…from the IAYA (“I ask, you answer”) survey regarding how state and local budget cuts are playing out on the ground.
Your responses were excellent and provide a lot of much-needed granular evidence. What follows is thus an anecdotal version of many of the macro trends I and others have been writing about, or more colloquially, snapshots of your brain on drugs town on austerity. (H/t: HS for help compiling.)
Almost every commenter included some mention of how education in their state has suffered, with regard to both K-12 and higher ed. Folks mentioned the overcrowding of classrooms (40-50 kids per teacher), teacher pay cuts/lack of raises in K-12 schools, as well as school closings and some teachers having to work entirely without pay.
One responder posted a story from the Philadelphia Inquirer on education cutbacks. According to the piece, the…
“Chester Upland [school district] is expected to fall about $19 million short this school year – almost 20 percent of its $96 million budget. The district, which depends on state aid for close to 70 percent of its funding, lost millions from Harrisburg last year because of statewide budget cuts, many of which came down hardest on poorer districts.”
Schools are also seeing “less support for after school programs and teacher professional development and — particularly in poor communities – shifted costs for extracurricular activities.”
Re higher ed, tuition hikes and depleted resources (fewer library documents, classroom supplies, funding for new professor hires and incoming students) are reported to be fairly common. A grad student wrote:
“Funding for hiring new professors was cut drastically such that, in a department with only fourteen professors, we had three retire in a year and a half and we haven’t been allowed to replace any of them. Funding for already-admitted students has also been cut, resulting in some being forced to teach through their entire PhD, taking much longer than they would otherwise to get through their program.”
Not much elaboration needed here, but lots of you noted that localities have been forgoing fixing roads, which folks reported as comprising safety:
“In Washington [state] there is at least one county that can’t afford to keep plowing all the roads it used to during the winter. Now they plow half way for as long as the money lasts.”
Another person noted…
“serious changes in road surface quality in both Arizona and New Mexico. Mountain country with 65mph posted speeds and some pretty wild weather, over the past 5 years many roads (e.g. US 60) have gone from reasonable surfaces to suspension tests. Including large potholes — not a good safety feature.”
Others described worsening public transportation (e.g., bus and metro service).
I love libraries—if I were in charge, every town would have a bunch of great libraries. So these responses cut me to the quick.
Separate from the college library cutbacks mentioned above, some of you reported library closings and cuts to hours, fewer library events, and reduced interlibrary loan services:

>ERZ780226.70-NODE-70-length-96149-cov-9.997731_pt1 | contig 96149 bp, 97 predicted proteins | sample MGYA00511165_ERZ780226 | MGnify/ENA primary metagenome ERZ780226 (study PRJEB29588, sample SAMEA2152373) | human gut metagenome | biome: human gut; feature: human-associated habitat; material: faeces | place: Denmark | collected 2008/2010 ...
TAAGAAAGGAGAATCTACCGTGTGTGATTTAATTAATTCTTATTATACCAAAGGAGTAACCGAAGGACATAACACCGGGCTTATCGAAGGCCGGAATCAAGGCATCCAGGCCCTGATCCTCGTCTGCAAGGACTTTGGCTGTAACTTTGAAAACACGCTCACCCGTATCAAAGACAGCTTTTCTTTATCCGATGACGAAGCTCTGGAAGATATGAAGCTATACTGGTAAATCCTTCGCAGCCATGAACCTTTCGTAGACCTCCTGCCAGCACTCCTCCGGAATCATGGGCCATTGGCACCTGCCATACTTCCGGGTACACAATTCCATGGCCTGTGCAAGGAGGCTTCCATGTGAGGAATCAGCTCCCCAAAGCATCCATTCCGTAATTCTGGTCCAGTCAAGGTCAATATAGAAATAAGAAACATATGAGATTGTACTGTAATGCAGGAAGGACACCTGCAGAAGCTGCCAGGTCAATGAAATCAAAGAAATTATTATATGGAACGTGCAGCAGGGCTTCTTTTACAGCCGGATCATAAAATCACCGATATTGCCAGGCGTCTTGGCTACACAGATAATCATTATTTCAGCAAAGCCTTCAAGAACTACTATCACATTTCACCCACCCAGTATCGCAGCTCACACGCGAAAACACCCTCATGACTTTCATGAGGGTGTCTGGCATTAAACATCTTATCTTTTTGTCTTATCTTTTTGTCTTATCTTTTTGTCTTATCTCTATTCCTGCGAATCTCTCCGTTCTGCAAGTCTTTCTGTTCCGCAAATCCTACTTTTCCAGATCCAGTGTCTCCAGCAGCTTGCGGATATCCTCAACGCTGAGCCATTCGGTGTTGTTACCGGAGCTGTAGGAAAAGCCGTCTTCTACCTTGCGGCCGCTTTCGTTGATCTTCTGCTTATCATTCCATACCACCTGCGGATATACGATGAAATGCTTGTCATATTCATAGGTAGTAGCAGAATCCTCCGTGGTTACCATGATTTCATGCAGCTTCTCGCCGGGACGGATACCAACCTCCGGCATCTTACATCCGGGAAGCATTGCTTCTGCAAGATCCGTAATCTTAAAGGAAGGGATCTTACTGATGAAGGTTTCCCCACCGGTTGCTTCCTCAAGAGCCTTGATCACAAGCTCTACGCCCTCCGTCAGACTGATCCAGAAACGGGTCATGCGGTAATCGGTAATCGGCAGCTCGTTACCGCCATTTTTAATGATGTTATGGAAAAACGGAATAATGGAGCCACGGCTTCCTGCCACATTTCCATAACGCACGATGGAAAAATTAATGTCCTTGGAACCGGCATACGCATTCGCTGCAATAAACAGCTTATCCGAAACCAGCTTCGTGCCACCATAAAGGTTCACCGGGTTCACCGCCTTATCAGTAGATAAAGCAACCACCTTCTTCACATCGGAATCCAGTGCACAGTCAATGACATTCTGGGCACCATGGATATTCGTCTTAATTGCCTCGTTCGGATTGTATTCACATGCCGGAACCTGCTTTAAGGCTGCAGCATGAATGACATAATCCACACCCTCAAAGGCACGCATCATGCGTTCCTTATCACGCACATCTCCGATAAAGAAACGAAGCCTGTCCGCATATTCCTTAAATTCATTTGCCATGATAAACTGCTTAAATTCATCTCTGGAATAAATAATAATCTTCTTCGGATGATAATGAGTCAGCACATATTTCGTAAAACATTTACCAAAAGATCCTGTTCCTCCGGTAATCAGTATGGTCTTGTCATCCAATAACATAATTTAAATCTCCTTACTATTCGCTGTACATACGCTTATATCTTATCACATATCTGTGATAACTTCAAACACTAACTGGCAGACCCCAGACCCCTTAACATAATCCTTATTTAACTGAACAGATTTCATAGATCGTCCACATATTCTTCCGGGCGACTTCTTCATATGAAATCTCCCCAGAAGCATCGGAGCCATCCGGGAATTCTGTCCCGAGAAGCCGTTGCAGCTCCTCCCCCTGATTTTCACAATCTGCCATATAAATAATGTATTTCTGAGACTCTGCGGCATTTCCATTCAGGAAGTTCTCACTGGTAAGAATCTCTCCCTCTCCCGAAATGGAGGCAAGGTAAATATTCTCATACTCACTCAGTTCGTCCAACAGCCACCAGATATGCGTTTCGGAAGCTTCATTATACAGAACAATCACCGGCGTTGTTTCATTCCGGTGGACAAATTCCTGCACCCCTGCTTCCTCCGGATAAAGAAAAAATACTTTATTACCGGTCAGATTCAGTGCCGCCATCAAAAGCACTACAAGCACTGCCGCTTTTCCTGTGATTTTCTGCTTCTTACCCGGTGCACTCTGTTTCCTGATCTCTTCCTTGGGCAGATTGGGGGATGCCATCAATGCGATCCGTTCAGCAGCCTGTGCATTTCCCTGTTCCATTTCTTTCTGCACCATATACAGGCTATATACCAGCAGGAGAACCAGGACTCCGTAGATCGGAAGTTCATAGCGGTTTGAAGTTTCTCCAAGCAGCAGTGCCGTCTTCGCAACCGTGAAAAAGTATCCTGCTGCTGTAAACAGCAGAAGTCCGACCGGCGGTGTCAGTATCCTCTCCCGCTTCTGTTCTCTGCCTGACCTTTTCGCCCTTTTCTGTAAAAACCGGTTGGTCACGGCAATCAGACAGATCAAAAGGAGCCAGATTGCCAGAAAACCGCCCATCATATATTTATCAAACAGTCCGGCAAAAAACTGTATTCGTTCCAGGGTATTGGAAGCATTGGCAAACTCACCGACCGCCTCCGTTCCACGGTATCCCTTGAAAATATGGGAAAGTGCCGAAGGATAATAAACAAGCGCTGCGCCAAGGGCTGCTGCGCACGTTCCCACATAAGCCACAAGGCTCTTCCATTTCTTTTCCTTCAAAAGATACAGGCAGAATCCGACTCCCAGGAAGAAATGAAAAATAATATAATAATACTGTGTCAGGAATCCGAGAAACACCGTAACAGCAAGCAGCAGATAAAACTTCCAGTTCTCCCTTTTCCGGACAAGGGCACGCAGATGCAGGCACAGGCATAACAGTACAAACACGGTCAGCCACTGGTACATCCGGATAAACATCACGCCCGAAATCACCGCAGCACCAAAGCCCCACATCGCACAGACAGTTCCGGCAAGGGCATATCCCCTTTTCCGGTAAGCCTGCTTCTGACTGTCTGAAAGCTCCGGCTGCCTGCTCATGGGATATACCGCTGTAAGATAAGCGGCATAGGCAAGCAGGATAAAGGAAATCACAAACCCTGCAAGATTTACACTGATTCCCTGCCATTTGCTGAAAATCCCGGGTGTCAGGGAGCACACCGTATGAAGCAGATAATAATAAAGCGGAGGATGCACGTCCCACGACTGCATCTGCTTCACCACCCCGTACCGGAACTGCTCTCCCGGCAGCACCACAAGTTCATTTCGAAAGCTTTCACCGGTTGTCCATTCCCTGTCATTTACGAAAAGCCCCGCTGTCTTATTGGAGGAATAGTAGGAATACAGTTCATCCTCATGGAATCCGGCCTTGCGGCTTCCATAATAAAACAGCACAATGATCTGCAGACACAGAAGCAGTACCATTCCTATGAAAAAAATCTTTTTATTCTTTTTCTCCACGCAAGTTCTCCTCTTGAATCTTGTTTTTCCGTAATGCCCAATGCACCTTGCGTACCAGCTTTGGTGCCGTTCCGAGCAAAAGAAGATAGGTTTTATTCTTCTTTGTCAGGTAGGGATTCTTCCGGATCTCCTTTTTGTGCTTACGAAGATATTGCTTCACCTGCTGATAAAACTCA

“The Seattle Public Library now charges $5 for each inter-library loan request, and is selling borrowing fines to collection agencies. It no longer funds a reciprocal borrowing agreement with the large and better-funded King County Library System, and the KCLS has retaliated by refusing to provide any services to people they know are from Seattle.”
“Locally, my library is laying off people as a last step before reducing hours.”
One respondent noted that MA will be cutting public health budgets 1.5%-6%, and (including WIC payments—a nutrition program for low-income families with young kids); another pointed out that PA will cease:
“General Assistance (ie–cash payments of a max of $210 per month) to individuals who are not eligible for TANF in the 2012-2013 budget, [which]…affects about 68,000 individuals in PA….In addition, the Governor zeroed out a state program called HEMAP (Homeowners Emergency Mortgage Assistance Program) that helped homeowners who were facing foreclosure due to a short-term emergency to keep their houses.”
Those using state social services “can spend easily 30-40 minutes on hold, because there are far too few operators to handle call volume,” adds a commenter from Michigan.
An OTEer from Florida emailed me this article on cuts to the Michigan police force.
“The state has lost more than 3,400 law enforcement officers since the terrorist attacks of September 2001, according to the Michigan Commission on Law Enforcement Standards. Michigan lost nearly 15 percent of its civilian and officer law enforcement employees combined from 2001 through 2010, the steepest percentage drop in the U.S., according to a review of annual FBI statistics.”
IMHO these stories are extremely important. It’s one thing for politicians to beat their chests and call for cuts, cuts, cuts, and quite another to view their impact. Library systems reducing hours and cutting reciprocal borrowing arrangements, overcrowded classrooms, diminished police protection, deteriorating infrastructure…these are the kinds of things that not only reduce our quality of life, but rob our kids of opportunities that could reverberate through their lives (small class size, for example, has been linked to higher levels of college completion later in life).
Meanwhile, Republicans in Congress are trying to figure out ways to cut even deeper into the very part of the federal budget that helps to support many of these kinds of state activities (especially education) to finance tax cuts that mostly benefit the wealthiest households.
I’m not sure how to stop them, but I believe that collecting and promulgating this kind of information is part of the solution. So, thanks, and keep collecting these anecdotes as you come across them…I’ll be asking for updates soon.